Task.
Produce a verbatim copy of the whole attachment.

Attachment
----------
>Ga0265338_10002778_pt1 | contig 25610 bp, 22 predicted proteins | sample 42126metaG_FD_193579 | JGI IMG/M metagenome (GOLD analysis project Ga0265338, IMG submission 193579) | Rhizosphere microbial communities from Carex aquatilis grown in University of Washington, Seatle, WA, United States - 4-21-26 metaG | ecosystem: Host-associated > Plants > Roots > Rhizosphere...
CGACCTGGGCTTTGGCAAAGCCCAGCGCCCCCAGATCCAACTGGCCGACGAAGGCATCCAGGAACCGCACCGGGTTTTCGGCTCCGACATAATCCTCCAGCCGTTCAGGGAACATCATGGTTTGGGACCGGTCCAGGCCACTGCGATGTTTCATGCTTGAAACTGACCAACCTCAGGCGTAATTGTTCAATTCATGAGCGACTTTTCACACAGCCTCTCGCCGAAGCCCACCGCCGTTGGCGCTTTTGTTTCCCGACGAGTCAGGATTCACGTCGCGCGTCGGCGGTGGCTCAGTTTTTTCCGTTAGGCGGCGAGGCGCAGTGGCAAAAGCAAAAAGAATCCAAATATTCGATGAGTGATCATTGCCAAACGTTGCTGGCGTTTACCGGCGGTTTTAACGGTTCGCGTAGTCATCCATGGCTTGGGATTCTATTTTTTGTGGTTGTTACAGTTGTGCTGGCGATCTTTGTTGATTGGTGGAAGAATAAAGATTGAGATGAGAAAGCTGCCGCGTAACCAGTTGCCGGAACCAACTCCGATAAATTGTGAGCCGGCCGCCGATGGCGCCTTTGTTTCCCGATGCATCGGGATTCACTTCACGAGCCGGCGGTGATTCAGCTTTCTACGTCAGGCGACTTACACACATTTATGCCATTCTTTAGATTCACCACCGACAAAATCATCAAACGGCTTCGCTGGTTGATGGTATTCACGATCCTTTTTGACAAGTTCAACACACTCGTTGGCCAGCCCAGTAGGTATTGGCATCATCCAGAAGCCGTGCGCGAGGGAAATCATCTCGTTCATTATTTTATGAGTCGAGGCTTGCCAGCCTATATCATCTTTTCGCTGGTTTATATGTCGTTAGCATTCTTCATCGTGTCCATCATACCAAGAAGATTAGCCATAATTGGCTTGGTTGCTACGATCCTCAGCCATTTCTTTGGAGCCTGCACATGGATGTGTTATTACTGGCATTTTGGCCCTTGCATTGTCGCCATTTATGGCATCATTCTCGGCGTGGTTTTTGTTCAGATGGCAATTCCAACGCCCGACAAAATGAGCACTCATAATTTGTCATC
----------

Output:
>Ga0265338_10002778_pt1 | contig 25610 bp, 22 predicted proteins | sample 42126metaG_FD_193579 | JGI IMG/M metagenome (GOLD analysis project Ga0265338, IMG submission 193579) | Rhizosphere microbial communities from Carex aquatilis grown in University of Washington, Seatle, WA, United States - 4-21-26 metaG | ecosystem: Host-associated > Plants > Roots > Rhizosphere...
CGACCTGGGCTTTGGCAAAGCCCAGCGCCCCCAGATCCAACTGGCCGACGAAGGCATCCAGGAACCGCACCGGGTTTTCGGCTCCGACATAATCCTCCAGCCGTTCAGGGAACATCATGGTTTGGGACCGGTCCAGGCCACTGCGATGTTTCATGCTTGAAACTGACCAACCTCAGGCGTAATTGTTCAATTCATGAGCGACTTTTCACACAGCCTCTCGCCGAAGCCCACCGCCGTTGGCGCTTTTGTTTCCCGACGAGTCAGGATTCACGTCGCGCGTCGGCGGTGGCTCAGTTTTTTCCGTTAGGCGGCGAGGCGCAGTGGCAAAAGCAAAAAGAATCCAAATATTCGATGAGTGATCATTGCCAAACGTTGCTGGCGTTTACCGGCGGTTTTAACGGTTCGCGTAGTCATCCATGGCTTGGGATTCTATTTTTTGTGGTTGTTACAGTTGTGCTGGCGATCTTTGTTGATTGGTGGAAGAATAAAGATTGAGATGAGAAAGCTGCCGCGTAACCAGTTGCCGGAACCAACTCCGATAAATTGTGAGCCGGCCGCCGATGGCGCCTTTGTTTCCCGATGCATCGGGATTCACTTCACGAGCCGGCGGTGATTCAGCTTTCTACGTCAGGCGACTTACACACATTTATGCCATTCTTTAGATTCACCACCGACAAAATCATCAAACGGCTTCGCTGGTTGATGGTATTCACGATCCTTTTTGACAAGTTCAACACACTCGTTGGCCAGCCCAGTAGGTATTGGCATCATCCAGAAGCCGTGCGCGAGGGAAATCATCTCGTTCATTATTTTATGAGTCGAGGCTTGCCAGCCTATATCATCTTTTCGCTGGTTTATATGTCGTTAGCATTCTTCATCGTGTCCATCATACCAAGAAGATTAGCCATAATTGGCTTGGTTGCTACGATCCTCAGCCATTTCTTTGGAGCCTGCACATGGATGTGTTATTACTGGCATTTTGGCCCTTGCATTGTCGCCATTTATGGCATCATTCTCGGCGTGGTTTTTGTTCAGATGGCAATTCCAACGCCCGACAAAATGAGCACTCATAATTTGTCATC